BANKRUPTCY & DEBT
Are you looking for a Bankruptcy Lawyer, Debt Lawyer, Collections
Lawyer or Debit-Creditor Lawyer?
Fill out the Free Bankruptcy Evalution Form
or call now 877-672-5015 to speak to a local
Bankruptcy Attorney near you.
A local bankruptcy attorney can
help you understand the differences between Chapter 7 bankruptcy and Chapter 13 bankruptcy, so
that you can make an educated decision about the best next step for
you. Fill out the form below for a free bankruptcy
case evaluation by a local attorney.
Not sure whether bankruptcy is
the right option for you? A local bankruptcy attorney
can answer your questions and explain the bankruptcy process to you. Schedule your free, no-obligation call right now!
Chapter 7 bankruptcy and Chapter
13 bankruptcy offer different forms of protection. If
you’re facing a financial crisis, a local bankruptcy attorney can help you determine whether
Chapter 7 bankruptcy or Chapter 13 bankruptcy might be the right answer for
Generally speaking, Chapter 7
bankruptcy is intended to wipe the slate clean by discharging unsecured debt—debts like credit
card debt, medical bills, and unsecured loans. Chapter
13 bankruptcy, on the other hand, is intended to give a debtor time to catch up past due
payments over a period of 3-5 years, while keeping secured property like houses and
There are two types of consumer
bankruptcy. Each is intended to help consumers in
financial crisis, but the solutions offered are very different.
Chapter 7 bankruptcy, or
liquidation, is more common. Chapter 7 bankruptcy was
designed to eliminate a lot of unsecured debt (credit cards, medical bills, old utility bills,
unsecured personal loans, etc.), and can generally be completed within just a few
months. In a Chapter 7 bankruptcy case, the trustee
can liquidate (sell) non-exempt assets to pay creditors, but most people who file for Chapter 7
bankruptcy don’t have any non-exempt assets, and so are able to keep their property while
eliminating unsecured debts.
Chapter 13 bankruptcy is often
the solution of choice for people who have a lot of secured debt, such as car loans and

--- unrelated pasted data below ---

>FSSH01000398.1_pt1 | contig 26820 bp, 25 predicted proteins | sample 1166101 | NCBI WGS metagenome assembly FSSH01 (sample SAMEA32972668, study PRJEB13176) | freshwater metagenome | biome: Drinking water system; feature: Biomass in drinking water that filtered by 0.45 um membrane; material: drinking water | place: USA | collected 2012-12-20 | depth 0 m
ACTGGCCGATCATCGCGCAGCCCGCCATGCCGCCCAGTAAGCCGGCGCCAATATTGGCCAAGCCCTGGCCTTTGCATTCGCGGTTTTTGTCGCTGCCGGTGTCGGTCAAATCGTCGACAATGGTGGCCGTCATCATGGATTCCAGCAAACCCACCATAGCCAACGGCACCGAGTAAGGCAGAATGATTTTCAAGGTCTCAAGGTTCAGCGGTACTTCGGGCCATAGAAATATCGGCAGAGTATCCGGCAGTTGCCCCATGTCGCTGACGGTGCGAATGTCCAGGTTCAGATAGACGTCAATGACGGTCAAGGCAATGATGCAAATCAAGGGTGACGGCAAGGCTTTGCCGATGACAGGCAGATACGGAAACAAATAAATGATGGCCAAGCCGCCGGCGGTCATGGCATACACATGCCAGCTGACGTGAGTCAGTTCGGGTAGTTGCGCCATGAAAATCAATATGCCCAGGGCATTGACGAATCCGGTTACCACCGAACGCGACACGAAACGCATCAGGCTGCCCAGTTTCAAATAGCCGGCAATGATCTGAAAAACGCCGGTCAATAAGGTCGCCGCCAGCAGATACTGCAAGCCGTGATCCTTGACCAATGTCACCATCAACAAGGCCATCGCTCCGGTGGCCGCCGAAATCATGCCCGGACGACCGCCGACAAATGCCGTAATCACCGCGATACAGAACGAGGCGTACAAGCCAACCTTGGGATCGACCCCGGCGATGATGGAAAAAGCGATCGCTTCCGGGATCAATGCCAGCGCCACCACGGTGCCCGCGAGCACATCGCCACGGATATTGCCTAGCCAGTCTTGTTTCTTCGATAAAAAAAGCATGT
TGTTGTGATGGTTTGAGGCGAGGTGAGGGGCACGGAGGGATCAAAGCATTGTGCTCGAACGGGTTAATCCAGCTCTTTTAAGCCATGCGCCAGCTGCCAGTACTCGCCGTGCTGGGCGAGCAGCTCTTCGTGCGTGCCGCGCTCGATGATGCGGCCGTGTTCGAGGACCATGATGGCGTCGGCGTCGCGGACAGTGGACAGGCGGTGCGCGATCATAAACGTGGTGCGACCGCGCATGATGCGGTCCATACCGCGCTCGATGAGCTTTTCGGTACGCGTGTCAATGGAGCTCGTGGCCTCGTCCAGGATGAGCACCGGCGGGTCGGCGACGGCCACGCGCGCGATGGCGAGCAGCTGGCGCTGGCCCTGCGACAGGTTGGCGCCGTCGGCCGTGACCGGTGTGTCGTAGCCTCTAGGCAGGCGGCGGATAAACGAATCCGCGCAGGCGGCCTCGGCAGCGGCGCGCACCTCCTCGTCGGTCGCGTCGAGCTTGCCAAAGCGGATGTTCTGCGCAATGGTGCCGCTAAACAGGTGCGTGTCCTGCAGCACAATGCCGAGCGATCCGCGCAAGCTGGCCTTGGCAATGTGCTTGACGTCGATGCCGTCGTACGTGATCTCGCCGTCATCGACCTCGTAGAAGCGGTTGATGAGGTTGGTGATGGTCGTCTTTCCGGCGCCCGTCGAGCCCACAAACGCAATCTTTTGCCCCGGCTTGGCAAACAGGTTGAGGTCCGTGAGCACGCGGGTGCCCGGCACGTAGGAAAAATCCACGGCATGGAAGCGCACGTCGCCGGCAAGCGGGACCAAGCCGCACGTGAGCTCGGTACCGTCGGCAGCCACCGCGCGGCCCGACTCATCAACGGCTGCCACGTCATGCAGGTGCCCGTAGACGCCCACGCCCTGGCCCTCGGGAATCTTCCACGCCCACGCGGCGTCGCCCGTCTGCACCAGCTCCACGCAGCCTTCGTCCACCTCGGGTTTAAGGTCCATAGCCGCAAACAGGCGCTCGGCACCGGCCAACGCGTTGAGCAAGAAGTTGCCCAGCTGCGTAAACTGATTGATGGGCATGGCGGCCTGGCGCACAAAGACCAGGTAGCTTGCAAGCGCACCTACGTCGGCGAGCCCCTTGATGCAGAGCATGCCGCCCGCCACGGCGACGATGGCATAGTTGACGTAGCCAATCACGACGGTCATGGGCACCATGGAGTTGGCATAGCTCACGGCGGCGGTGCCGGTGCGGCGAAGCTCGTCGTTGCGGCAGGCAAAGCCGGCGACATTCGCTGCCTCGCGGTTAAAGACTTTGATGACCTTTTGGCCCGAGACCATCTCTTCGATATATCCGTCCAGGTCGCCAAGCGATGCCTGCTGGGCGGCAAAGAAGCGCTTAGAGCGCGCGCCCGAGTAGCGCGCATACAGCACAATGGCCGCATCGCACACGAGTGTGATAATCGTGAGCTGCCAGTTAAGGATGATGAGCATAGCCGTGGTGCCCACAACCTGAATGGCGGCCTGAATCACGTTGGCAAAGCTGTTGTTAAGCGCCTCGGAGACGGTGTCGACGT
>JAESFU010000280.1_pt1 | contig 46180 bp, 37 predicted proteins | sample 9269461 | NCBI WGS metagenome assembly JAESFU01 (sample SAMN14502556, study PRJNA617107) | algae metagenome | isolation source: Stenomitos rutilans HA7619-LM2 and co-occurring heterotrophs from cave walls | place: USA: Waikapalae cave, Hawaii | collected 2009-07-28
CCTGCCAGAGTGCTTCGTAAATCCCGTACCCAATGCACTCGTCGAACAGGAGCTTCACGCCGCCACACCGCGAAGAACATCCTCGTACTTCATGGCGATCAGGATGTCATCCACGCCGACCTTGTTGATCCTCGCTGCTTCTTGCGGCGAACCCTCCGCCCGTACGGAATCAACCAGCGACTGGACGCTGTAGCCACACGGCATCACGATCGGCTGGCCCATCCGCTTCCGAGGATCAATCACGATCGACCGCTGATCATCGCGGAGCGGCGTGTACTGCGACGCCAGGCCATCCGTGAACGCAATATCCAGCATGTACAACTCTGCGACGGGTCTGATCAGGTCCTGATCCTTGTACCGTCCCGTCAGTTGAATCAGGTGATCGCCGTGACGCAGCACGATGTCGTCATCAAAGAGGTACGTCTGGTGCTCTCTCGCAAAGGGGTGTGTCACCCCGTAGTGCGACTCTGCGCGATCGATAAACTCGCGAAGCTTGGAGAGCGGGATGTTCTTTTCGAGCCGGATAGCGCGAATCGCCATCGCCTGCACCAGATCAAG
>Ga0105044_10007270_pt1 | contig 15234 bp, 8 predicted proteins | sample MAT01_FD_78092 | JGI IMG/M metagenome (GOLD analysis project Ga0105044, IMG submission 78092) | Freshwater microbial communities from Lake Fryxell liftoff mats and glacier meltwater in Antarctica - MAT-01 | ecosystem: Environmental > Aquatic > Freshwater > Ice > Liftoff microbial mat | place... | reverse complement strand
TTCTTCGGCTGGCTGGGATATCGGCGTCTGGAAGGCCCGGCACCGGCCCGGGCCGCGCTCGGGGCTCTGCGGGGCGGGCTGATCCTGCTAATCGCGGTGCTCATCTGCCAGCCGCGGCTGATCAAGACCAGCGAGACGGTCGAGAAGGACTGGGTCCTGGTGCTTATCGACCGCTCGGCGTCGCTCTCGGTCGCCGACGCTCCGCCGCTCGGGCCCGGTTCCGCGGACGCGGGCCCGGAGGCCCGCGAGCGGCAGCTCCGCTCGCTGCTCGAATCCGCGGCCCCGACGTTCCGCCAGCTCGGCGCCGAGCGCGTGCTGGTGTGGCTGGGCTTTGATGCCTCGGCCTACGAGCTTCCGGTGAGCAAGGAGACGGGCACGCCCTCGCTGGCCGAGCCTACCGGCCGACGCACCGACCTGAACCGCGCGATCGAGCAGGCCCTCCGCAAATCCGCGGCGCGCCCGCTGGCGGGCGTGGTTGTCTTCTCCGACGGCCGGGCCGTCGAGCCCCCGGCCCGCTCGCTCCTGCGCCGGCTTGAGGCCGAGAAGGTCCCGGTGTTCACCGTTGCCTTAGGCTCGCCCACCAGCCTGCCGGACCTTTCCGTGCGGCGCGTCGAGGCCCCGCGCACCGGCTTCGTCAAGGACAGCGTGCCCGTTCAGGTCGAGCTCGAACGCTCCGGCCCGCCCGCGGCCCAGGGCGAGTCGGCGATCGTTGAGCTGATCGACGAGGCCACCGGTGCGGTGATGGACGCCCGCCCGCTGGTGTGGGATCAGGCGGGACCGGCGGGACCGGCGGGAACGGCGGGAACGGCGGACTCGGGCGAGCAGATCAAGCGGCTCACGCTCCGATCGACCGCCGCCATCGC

mortgages, and want to keep the property that serves as security for the
loans. In a Chapter 13 case, the debtor enters into a
repayment plan that allows 3-5 years to catch up on past due payments.
Since the bankruptcy law change
in 2005, there have been a lot of misunderstandings about
bankruptcy. For instance, many people have been led
to believe that almost no one can file for Chapter 7 bankruptcy anymore. That’s simply not
true. Although the new bankruptcy law that took
effect in October, 2005 added some hoops for debtors to jump through, consumer bankruptcy
attorneys and credit counseling agencies have found from the beginning that the Chapter 7
means test actually prevents very few debtors from filing under Chapter
7. In fact, some credit counseling agencies have
said that by the time most debtors come to them for the newly-required pre-filing credit
counseling, they have no other realistic option! The safety net of bankruptcy is still available to most consumers in
Call Now 877-672-5015
or fill out the Free Bankruptcy Evaluation Form.
The free Bankruptcy
Information is sponsored by consumer bankruptcy attorneys from across the
Although the Bankruptcy
information service provides extensive free information about Chapter 7 and Chapter 13
bankruptcy and regular updates on bankruptcy news and developments, many consumers need help
understanding how the bankruptcy laws apply in their particular circumstances and making good
decisions about their next steps. A consumer
bankruptcy attorney can be your source of that information, so the Free Bankruptcy Information Line:
877-672-5015 makes it easy for consumers by scheduling free,
no-obligation calls with local bankruptcy attorneys.